It was during her Masters in Children's Book Illustration at Cambridge School of Art where she honed her printing technique and developed the style she is known for today.
“They have an amazing print room with everything you could wish for: etching, letterpress, lithography, Riso printing and screen printing, which I was immediately drawn towards,” she explains. “It forced me to think of an illustration as a limited number of colour layers which could translate into a whole image.”
One of her most recent covers was the new gift edition of Northern Lights by Philip Pullman, which centres around an armoured bear.
“I played around with the shape of the bear and how it can work on the cover format but also how the title and author name can fit and not battle for space in the design,” explains Castrillón. “All the elements have to be considered throughout and work as a cohesive whole. The colour was already mapped out after speaking with the publisher so it was quite fun to have that decided and then have the challenge of 'How am i going to make that palette work and compliment my design?'. Sometimes having pre-set parameters can be enjoyable – but obviously not all the time.”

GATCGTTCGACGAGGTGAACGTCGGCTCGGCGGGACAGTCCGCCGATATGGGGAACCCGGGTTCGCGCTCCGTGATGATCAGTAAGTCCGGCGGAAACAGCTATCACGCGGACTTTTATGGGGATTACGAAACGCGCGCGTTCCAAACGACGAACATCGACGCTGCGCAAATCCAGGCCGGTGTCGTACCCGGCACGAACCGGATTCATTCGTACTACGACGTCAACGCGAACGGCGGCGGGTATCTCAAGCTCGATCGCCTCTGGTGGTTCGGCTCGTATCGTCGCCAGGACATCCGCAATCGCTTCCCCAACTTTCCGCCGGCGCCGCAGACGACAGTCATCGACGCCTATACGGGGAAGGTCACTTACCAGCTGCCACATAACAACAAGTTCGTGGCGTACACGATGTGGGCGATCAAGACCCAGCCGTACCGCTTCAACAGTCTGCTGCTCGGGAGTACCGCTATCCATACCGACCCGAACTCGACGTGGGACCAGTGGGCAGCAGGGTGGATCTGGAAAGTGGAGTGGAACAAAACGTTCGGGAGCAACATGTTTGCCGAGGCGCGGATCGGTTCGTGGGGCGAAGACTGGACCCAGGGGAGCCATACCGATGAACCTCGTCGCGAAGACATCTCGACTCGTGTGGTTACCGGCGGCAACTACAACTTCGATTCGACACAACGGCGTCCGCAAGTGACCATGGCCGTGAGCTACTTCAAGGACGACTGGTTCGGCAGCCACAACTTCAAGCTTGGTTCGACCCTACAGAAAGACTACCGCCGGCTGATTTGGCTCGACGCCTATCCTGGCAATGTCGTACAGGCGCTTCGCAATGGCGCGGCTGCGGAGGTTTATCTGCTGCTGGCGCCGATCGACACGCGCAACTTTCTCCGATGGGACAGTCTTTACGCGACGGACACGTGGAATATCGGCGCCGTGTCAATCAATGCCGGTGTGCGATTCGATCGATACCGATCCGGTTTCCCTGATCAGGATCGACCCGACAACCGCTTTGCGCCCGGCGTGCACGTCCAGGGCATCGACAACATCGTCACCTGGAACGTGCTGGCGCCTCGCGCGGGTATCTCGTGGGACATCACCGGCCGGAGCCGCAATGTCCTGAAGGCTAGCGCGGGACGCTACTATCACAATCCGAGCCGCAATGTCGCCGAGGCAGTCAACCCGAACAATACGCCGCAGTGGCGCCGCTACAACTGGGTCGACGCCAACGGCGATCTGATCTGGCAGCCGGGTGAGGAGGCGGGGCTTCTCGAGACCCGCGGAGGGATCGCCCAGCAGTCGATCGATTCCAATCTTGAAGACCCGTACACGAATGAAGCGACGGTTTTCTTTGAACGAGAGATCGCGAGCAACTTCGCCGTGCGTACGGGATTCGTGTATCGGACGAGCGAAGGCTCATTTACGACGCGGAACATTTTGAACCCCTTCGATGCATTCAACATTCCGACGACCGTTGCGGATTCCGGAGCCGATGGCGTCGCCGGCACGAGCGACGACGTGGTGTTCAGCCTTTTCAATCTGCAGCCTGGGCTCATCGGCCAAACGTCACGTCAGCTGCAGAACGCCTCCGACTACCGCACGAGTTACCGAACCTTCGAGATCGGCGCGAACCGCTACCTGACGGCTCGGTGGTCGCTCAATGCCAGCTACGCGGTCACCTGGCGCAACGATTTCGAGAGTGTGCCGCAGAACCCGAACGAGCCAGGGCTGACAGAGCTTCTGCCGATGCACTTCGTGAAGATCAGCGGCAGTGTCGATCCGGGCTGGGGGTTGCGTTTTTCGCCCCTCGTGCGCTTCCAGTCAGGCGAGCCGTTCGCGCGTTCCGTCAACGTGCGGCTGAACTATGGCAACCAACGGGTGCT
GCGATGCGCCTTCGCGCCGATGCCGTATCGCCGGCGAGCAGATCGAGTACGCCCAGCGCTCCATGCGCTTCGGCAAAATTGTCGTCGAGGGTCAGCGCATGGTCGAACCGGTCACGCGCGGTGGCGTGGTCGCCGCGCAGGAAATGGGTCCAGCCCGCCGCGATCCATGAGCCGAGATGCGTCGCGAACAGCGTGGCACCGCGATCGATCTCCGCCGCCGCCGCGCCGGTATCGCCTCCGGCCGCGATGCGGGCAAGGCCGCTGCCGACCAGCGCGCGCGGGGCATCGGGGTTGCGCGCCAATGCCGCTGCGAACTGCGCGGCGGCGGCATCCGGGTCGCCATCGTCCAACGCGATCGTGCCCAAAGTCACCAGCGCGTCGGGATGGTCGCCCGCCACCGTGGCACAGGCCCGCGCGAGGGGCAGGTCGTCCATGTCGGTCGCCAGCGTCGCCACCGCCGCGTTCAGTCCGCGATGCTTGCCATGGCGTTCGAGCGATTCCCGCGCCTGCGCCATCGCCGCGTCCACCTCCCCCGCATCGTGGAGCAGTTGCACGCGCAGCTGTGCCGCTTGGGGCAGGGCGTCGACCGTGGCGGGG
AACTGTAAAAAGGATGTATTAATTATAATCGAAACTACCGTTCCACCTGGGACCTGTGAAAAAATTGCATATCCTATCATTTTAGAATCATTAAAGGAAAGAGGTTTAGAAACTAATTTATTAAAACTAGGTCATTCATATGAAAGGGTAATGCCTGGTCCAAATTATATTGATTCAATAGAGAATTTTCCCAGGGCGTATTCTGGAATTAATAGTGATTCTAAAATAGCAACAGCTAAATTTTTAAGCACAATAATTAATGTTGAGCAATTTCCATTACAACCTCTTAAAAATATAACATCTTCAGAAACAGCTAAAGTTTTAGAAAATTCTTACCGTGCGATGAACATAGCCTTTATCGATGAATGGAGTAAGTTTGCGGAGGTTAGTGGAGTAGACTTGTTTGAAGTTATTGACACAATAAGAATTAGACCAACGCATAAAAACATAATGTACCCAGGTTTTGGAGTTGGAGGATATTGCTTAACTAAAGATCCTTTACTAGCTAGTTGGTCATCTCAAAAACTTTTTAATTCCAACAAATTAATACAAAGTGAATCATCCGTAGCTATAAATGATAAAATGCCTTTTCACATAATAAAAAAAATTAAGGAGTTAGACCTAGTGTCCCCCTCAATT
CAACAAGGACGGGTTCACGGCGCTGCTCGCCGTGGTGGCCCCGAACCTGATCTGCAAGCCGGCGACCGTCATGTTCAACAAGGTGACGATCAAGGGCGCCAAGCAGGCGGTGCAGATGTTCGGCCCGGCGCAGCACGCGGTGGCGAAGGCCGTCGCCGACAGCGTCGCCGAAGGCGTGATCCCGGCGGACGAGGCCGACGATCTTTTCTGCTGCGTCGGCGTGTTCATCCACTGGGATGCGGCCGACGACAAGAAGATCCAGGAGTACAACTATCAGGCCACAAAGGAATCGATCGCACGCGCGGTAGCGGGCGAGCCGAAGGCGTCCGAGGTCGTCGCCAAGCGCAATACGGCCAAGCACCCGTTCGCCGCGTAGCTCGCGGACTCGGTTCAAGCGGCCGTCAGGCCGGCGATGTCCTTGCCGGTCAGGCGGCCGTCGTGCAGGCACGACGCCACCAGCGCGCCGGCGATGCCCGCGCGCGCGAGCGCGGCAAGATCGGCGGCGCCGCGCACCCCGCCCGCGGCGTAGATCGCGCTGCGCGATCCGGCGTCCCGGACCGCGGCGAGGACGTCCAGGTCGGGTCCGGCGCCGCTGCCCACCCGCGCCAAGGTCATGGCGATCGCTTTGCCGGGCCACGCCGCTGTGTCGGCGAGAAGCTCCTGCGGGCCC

Melissa says that understanding the key imagery that dominates the story helps her to get a clear feel of the atmosphere, which in turn impacts the colour palette and overall design.
“I like to choose one main piece of imagery to use on the cover and incorporate other objects as small sub-imagery or decoration around the design,” she explains. “The main piece of imagery tends to exemplify the story the most and also provide me with the most interesting composition: so a mixture of those two tends to equal a book cover I’m happy with – such as Northern Lights and the armoured bear or Monica Kulling's Mary Innings’ Curiosity and its ichthyosaur fossil.”